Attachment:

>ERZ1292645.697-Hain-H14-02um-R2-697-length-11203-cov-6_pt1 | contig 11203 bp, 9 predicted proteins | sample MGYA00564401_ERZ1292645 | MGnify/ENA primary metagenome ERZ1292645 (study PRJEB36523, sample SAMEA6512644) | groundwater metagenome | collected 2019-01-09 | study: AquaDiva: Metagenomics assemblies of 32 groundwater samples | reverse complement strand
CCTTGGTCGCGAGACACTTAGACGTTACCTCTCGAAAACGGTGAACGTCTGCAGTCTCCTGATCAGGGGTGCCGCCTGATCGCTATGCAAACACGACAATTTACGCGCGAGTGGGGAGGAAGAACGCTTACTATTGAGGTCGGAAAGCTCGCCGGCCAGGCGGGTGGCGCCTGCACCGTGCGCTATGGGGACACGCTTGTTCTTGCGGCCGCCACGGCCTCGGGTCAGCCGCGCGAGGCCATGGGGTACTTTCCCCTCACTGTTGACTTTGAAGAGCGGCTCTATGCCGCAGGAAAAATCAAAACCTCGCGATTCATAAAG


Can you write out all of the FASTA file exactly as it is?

>ERZ1292645.697-Hain-H14-02um-R2-697-length-11203-cov-6_pt1 | contig 11203 bp, 9 predicted proteins | sample MGYA00564401_ERZ1292645 | MGnify/ENA primary metagenome ERZ1292645 (study PRJEB36523, sample SAMEA6512644) | groundwater metagenome | collected 2019-01-09 | study: AquaDiva: Metagenomics assemblies of 32 groundwater samples | reverse complement strand
CCTTGGTCGCGAGACACTTAGACGTTACCTCTCGAAAACGGTGAACGTCTGCAGTCTCCTGATCAGGGGTGCCGCCTGATCGCTATGCAAACACGACAATTTACGCGCGAGTGGGGAGGAAGAACGCTTACTATTGAGGTCGGAAAGCTCGCCGGCCAGGCGGGTGGCGCCTGCACCGTGCGCTATGGGGACACGCTTGTTCTTGCGGCCGCCACGGCCTCGGGTCAGCCGCGCGAGGCCATGGGGTACTTTCCCCTCACTGTTGACTTTGAAGAGCGGCTCTATGCCGCAGGAAAAATCAAAACCTCGCGATTCATAAAG